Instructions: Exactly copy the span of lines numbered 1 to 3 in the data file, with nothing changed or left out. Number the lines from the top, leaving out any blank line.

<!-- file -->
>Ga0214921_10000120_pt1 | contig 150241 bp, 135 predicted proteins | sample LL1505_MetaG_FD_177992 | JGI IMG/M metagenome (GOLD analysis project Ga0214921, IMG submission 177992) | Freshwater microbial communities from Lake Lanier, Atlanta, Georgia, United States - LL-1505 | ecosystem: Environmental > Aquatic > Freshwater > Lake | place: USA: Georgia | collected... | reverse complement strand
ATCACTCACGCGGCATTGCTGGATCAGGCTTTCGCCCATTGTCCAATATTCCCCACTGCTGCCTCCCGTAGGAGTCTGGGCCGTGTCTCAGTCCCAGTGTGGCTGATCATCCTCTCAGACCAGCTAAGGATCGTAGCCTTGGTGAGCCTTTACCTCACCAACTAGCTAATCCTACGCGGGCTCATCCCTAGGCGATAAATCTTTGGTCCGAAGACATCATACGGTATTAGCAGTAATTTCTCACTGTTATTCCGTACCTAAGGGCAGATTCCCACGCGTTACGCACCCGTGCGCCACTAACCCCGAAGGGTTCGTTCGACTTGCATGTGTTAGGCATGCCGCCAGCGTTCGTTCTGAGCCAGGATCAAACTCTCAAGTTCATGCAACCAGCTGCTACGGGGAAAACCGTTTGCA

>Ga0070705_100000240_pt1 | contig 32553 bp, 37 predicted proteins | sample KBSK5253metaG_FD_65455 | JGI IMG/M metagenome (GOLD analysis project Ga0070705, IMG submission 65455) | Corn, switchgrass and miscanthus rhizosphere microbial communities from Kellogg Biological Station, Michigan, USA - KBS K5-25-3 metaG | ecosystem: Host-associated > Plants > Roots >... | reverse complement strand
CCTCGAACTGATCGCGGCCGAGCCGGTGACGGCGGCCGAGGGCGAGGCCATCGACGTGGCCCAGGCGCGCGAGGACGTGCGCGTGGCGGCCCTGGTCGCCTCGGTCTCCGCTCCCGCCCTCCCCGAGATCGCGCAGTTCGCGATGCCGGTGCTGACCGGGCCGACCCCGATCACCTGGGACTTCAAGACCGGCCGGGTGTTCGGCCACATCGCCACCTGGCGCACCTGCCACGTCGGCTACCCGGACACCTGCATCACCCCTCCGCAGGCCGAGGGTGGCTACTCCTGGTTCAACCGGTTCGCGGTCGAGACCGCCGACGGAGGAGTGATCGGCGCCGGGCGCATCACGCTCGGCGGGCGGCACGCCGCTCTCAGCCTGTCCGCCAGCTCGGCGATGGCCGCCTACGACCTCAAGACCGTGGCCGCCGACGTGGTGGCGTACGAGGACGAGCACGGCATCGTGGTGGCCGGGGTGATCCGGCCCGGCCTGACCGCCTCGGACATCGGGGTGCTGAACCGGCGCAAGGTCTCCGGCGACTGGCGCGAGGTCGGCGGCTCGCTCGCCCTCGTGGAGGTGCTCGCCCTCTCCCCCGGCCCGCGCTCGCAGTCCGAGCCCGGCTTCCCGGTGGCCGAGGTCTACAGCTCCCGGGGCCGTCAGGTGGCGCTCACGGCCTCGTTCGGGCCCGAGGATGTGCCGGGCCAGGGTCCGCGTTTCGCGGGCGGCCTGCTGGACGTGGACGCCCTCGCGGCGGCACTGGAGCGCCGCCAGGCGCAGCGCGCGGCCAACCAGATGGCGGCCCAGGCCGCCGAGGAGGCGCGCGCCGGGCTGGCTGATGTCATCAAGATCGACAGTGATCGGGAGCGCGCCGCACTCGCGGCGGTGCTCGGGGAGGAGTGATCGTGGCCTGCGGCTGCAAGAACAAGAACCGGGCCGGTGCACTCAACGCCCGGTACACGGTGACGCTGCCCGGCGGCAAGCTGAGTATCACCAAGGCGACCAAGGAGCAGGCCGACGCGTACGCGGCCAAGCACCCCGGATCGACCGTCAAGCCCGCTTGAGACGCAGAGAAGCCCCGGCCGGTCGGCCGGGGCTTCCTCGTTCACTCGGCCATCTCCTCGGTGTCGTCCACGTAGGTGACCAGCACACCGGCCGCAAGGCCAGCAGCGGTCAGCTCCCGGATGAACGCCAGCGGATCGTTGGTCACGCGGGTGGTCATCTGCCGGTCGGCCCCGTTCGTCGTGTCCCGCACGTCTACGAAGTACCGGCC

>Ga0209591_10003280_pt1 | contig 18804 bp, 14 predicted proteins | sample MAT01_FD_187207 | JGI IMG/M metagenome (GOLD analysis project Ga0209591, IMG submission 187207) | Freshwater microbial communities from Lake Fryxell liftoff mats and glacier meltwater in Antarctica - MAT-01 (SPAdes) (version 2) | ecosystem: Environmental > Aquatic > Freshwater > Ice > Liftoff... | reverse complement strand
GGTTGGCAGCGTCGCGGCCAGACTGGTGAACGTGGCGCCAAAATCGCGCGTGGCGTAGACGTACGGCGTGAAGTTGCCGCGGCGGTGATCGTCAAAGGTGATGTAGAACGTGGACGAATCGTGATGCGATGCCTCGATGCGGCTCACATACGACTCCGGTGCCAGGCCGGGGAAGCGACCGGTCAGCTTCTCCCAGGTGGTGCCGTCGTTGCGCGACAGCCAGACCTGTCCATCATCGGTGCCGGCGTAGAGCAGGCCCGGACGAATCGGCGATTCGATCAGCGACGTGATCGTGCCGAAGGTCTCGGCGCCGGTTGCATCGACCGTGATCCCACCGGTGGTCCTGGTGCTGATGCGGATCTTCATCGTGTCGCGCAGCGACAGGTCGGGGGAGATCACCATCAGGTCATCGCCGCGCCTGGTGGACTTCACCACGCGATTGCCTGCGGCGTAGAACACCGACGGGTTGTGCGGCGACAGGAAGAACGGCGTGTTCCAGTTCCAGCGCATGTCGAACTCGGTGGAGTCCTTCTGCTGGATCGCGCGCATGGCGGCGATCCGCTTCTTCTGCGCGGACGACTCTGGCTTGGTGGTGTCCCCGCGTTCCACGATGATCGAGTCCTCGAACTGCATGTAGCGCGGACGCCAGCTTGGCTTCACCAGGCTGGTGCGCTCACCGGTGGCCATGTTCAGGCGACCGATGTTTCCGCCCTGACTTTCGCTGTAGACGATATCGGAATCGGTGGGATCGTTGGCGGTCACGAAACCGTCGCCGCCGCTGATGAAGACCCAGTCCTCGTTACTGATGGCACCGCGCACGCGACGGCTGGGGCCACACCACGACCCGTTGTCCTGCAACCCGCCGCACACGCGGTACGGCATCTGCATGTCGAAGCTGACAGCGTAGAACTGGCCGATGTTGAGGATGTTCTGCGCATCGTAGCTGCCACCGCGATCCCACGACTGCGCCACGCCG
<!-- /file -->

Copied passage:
>Ga0214921_10000120_pt1 | contig 150241 bp, 135 predicted proteins | sample LL1505_MetaG_FD_177992 | JGI IMG/M metagenome (GOLD analysis project Ga0214921, IMG submission 177992) | Freshwater microbial communities from Lake Lanier, Atlanta, Georgia, United States - LL-1505 | ecosystem: Environmental > Aquatic > Freshwater > Lake | place: USA: Georgia | collected... | reverse complement strand
ATCACTCACGCGGCATTGCTGGATCAGGCTTTCGCCCATTGTCCAATATTCCCCACTGCTGCCTCCCGTAGGAGTCTGGGCCGTGTCTCAGTCCCAGTGTGGCTGATCATCCTCTCAGACCAGCTAAGGATCGTAGCCTTGGTGAGCCTTTACCTCACCAACTAGCTAATCCTACGCGGGCTCATCCCTAGGCGATAAATCTTTGGTCCGAAGACATCATACGGTATTAGCAGTAATTTCTCACTGTTATTCCGTACCTAAGGGCAGATTCCCACGCGTTACGCACCCGTGCGCCACTAACCCCGAAGGGTTCGTTCGACTTGCATGTGTTAGGCATGCCGCCAGCGTTCGTTCTGAGCCAGGATCAAACTCTCAAGTTCATGCAACCAGCTGCTACGGGGAAAACCGTTTGCA

>Ga0070705_100000240_pt1 | contig 32553 bp, 37 predicted proteins | sample KBSK5253metaG_FD_65455 | JGI IMG/M metagenome (GOLD analysis project Ga0070705, IMG submission 65455) | Corn, switchgrass and miscanthus rhizosphere microbial communities from Kellogg Biological Station, Michigan, USA - KBS K5-25-3 metaG | ecosystem: Host-associated > Plants > Roots >... | reverse complement strand